14. Encourage the parents to focus on the individual interests and abilities of each child and to
7. Maintain regular contact with the school while monitoring and reinforcing the children's academic progress. (17, 18)
Participate in and promote career awareness programs for youth of all ages at school and in the community. (19)
emphasize personal best achievement rather than competition to prevent sibling and peer rivalry.
15. Assign the parents to engage each child in at least one extracurricular activity that supports and promotes that child's special interest or ability.
16. Instruct the parents to help each child to develop self-awareness through discussions of feelings, special interests and abilities, or to participate with the child in an Internet survey that helps assess their personal traits, values, and the effects of their personal choices on their future (e.g., Making Choices for Life, http://library.thinkquest.org /J001709).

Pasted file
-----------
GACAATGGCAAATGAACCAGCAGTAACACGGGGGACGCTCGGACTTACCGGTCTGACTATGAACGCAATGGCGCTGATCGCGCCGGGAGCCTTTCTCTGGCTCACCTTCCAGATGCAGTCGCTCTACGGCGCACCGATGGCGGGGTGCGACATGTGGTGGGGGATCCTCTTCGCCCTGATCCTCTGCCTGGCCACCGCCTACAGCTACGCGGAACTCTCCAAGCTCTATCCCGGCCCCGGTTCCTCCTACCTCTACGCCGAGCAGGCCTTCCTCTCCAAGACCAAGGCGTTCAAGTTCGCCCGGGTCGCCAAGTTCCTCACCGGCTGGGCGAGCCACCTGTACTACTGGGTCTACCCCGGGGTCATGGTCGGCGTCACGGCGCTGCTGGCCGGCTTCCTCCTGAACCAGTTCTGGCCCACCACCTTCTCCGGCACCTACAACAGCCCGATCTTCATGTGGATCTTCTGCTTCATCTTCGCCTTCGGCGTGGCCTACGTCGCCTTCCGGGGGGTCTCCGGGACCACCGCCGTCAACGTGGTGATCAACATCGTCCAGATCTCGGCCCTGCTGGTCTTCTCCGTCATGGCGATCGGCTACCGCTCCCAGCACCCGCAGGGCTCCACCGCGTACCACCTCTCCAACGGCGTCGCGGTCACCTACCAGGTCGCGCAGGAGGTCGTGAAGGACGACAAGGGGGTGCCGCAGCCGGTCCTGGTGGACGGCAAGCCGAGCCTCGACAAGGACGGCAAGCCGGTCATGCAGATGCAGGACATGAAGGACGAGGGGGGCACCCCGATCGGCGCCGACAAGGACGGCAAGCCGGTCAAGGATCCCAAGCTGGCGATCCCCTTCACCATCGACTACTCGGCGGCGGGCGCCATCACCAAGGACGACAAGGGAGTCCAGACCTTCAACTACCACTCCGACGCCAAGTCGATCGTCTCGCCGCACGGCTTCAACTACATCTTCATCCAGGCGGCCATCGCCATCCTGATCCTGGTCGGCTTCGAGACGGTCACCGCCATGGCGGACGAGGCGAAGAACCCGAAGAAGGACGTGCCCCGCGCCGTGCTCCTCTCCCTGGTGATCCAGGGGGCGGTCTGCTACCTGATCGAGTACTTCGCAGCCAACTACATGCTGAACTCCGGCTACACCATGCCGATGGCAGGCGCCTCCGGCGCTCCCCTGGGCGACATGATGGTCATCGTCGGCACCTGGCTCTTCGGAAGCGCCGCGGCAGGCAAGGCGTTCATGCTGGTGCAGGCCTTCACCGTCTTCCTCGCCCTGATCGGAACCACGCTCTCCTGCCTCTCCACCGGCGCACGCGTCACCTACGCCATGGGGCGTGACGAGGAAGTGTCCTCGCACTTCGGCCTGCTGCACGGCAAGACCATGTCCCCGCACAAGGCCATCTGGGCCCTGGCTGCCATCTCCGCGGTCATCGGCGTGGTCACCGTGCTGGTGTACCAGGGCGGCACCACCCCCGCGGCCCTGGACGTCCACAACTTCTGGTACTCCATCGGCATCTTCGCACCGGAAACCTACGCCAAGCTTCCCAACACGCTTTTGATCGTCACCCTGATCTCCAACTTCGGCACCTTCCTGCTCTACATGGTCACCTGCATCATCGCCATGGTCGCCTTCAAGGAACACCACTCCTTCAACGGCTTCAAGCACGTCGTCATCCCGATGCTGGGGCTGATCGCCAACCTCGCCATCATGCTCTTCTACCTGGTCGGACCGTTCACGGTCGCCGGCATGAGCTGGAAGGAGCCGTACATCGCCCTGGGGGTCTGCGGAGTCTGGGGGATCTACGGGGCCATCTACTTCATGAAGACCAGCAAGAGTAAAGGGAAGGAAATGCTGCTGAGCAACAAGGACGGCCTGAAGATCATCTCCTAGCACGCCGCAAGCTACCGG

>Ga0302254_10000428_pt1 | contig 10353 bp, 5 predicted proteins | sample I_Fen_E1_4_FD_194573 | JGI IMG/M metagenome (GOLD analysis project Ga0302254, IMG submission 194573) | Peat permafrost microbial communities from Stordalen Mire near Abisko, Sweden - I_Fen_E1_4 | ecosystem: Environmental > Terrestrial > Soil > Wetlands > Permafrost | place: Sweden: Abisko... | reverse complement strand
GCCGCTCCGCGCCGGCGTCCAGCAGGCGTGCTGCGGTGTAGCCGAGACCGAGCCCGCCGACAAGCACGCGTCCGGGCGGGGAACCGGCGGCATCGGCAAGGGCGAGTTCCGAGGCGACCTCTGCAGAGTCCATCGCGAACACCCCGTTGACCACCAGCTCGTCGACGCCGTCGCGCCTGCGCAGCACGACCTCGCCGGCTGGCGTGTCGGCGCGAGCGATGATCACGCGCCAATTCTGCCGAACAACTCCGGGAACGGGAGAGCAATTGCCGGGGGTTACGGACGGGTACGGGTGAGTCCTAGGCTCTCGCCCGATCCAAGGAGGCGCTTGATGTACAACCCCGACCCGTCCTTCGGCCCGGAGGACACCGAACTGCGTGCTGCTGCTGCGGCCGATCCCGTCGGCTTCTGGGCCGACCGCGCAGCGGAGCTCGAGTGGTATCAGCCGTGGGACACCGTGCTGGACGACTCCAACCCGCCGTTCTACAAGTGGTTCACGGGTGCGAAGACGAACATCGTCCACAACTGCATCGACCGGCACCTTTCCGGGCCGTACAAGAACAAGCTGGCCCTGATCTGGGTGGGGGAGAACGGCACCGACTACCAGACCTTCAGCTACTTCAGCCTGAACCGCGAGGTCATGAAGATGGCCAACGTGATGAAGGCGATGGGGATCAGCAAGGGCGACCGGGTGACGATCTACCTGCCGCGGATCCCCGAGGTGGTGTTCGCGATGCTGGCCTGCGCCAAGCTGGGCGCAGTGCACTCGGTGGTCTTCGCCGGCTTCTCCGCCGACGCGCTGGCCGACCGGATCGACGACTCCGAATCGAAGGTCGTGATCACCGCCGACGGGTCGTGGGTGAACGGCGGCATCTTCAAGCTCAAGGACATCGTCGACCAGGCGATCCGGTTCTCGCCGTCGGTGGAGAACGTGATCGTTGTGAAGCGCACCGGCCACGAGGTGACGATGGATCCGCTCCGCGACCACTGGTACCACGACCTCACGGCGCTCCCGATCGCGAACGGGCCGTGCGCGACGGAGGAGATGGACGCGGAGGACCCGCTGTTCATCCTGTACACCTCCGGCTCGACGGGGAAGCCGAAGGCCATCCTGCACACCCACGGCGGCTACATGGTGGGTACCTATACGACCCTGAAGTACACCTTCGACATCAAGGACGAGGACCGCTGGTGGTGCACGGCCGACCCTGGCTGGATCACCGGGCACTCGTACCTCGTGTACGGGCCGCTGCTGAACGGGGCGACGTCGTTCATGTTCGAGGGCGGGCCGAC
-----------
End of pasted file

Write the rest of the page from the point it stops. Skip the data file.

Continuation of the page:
17. Assign the parents to monitor their children's school attendance, punctuality, and academic achievement, to recognize progress and achievement in these areas and to offer guidance, encouragement, and discipline where necessary.
18. Instruct the parents to discuss progress reports, grade cards, conference input, and the results of tests and evaluations with the children immediately to understand their perspective and to emphasize the family's focus upon quality education.
19. Assign the parents to become involved in the career awareness program at their children's school by volunteering to participate in field trips to area
9. Encourage responsible behavior in the home by assigning age-appropriate jobs and chores to each child. (20, 21)